In the summer of 2017, Rally Kid Campbell began having muscle pain in her left calf. As a competitive ski racer who was training in the gym daily, her coach assumed she had pulled a muscle. But after Campbell’s pain continued for two months, it finally came to a head after ski camp. Upon returning home, she headed to the doctor for an MRI, where they discovered a tumor. Campbell was promptly sent to Children’s Hospital Colorado, where she had a biopsy performed.
“My surgeon knew from the immediate pathology report that my tumor was cancerous,” shared Campbell. “They thought it was Ewing’s sarcoma or rhabdomyosarcoma. They sent my biopsy cells to Memorial Sloan Kettering for additional testing and it came back for an extremely rare sarcoma—so rare its name is only random numbers and letters: CIC-Dux4 Sarcoma. There is no standard treatment plan, so most oncologists use the Ewing’s sarcoma protocol. I started treatment exactly one week after I was diagnosed.”
After the diagnosis, Campbell’s world came crashing down. She considered dropping out of school, and her athletic plans were put on hold. Not only was her cancer rare, but it was also aggressive—initially, Campbell had 14 rounds of chemo, 31 doses of radiation to her calf, 10 doses to her lungs and a rod placed in her left tibia to compensate for radiation damage. From there, things only got harder.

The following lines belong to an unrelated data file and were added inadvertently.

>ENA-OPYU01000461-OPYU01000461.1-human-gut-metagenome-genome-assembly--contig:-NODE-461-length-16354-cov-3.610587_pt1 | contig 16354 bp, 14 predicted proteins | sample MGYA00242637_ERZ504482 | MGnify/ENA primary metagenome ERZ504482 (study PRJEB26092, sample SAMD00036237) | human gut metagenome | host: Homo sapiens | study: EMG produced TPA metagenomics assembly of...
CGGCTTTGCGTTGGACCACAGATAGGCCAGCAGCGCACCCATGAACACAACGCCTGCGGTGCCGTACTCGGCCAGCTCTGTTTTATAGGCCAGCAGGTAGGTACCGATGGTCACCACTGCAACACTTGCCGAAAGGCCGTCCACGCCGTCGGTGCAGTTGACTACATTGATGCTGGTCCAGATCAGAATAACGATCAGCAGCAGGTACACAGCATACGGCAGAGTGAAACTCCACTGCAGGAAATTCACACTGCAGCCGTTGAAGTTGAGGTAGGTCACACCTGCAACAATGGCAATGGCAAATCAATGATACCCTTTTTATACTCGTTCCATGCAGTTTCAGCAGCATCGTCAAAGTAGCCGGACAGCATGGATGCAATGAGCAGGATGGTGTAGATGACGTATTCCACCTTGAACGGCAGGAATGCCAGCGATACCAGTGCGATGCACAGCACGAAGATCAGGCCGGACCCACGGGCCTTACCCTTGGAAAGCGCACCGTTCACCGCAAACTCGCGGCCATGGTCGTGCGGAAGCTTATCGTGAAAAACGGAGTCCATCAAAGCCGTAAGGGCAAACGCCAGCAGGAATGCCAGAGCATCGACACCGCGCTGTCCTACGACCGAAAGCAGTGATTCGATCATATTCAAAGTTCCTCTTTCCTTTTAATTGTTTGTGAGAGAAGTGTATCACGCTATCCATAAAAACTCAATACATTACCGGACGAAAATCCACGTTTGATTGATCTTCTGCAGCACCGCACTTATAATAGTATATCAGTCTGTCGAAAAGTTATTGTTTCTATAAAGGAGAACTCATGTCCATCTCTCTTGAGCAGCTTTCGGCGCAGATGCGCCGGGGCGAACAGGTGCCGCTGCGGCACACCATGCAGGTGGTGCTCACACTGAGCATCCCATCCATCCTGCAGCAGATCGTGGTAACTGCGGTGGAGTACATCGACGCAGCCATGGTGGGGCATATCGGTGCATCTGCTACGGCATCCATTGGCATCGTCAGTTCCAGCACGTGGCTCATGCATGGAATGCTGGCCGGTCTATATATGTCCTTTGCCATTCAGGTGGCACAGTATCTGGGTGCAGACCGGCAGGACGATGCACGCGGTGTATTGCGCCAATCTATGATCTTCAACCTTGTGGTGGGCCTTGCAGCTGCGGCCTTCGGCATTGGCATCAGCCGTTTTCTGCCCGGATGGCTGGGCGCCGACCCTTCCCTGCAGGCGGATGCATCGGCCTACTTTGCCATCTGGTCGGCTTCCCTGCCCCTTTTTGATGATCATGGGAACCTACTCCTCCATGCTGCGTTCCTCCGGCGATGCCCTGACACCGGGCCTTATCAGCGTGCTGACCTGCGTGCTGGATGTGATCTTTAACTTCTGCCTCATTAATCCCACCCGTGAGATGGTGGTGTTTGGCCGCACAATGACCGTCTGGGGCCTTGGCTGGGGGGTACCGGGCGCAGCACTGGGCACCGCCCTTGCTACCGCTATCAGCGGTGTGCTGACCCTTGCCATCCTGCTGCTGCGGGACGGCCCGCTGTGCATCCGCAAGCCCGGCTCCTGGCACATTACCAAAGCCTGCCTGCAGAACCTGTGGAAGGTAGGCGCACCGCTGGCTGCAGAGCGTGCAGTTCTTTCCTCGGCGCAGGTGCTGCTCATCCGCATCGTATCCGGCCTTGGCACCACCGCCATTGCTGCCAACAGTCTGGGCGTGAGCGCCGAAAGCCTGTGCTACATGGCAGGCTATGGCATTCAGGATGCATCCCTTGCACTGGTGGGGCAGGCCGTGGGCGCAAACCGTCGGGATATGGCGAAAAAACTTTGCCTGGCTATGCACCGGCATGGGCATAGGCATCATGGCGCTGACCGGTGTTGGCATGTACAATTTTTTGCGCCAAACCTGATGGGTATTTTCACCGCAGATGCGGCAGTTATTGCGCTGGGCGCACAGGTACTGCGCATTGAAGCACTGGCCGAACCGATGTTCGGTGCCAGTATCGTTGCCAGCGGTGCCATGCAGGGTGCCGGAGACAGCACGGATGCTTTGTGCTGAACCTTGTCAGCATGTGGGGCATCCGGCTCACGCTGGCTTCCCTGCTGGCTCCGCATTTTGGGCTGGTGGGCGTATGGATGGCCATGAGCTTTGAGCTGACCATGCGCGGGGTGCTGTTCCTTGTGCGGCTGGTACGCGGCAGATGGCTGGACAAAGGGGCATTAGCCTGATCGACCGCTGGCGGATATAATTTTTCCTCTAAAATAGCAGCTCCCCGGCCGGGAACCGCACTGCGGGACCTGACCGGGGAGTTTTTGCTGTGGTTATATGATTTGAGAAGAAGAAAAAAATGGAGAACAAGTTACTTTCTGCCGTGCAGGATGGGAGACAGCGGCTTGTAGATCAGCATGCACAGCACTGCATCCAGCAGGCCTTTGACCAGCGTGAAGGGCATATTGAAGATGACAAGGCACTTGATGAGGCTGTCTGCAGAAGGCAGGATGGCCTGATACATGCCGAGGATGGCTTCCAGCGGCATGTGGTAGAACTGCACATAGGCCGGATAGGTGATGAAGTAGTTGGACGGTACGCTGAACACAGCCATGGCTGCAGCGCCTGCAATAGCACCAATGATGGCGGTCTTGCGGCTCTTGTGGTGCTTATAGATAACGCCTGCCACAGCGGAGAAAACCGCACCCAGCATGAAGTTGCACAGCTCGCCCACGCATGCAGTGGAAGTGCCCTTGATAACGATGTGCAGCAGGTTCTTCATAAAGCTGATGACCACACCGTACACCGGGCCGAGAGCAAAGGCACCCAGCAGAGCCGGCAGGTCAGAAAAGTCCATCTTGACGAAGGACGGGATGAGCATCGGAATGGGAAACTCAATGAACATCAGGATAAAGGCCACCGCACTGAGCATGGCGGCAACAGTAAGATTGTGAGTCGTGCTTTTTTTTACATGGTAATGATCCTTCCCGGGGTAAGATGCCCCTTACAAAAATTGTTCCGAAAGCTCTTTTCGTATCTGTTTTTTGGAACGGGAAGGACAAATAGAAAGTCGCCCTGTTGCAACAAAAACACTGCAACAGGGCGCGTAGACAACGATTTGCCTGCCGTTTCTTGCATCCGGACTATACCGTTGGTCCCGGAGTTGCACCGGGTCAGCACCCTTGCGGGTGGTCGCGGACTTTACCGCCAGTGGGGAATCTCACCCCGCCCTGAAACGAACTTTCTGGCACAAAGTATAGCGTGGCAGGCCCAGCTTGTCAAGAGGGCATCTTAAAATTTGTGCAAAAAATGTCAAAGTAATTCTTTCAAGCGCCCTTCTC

Campbell relapsed seven months after completing treatment and had major surgery to remove the soleus muscle in her calf, a lung resection, six more rounds of chemo, fertility preservation and egg retrieval and a stem cell transplant on March 11, 2019.
“The month I went through transplant was the absolute worst of my life,” she said. “I was allowed back home three weeks before high school graduation and graduated on May 31, 2019, with treatment finished and my recovery process beginning once again.”
During her fight with cancer, Campbell learned an important lesson that she carries with her to this day: “I learned to embrace a different role, something I never saw coming. Being diagnosed with cancer put life in a whole different perspective. I had to make myself happy without doing the thing I loved most: ski racing. Luckily, I found something that kept me involved with my friends and committed to my team through coaching.”
Sadly, Campbell passed away in February 2021 after relapsing more than a year prior. She was a selfless advocate for childhood cancer research who fought for #MoreThan4 in federal funding for kids like her.
Campbell’s family wrote, “One thing she would want to tell you is that cancer is NOT a win or lose battle and that is because no child chooses this fight. It’s not a competition and so you can’t lose to cancer. Campbell rose to this challenge and figured out a way to grow and spread joy and passion like ripples across the water.”
Campbell will be dearly missed, and her positive outlook will inspire us to Rally On every day.
Every child who has been diagnosed with childhood cancer inspires us to Rally On to find better treatments with fewer long-term side effects and, ultimately, cures. Please join us in the fight against childhood cancer by making a donation or setting up your own Rally fundraiser today.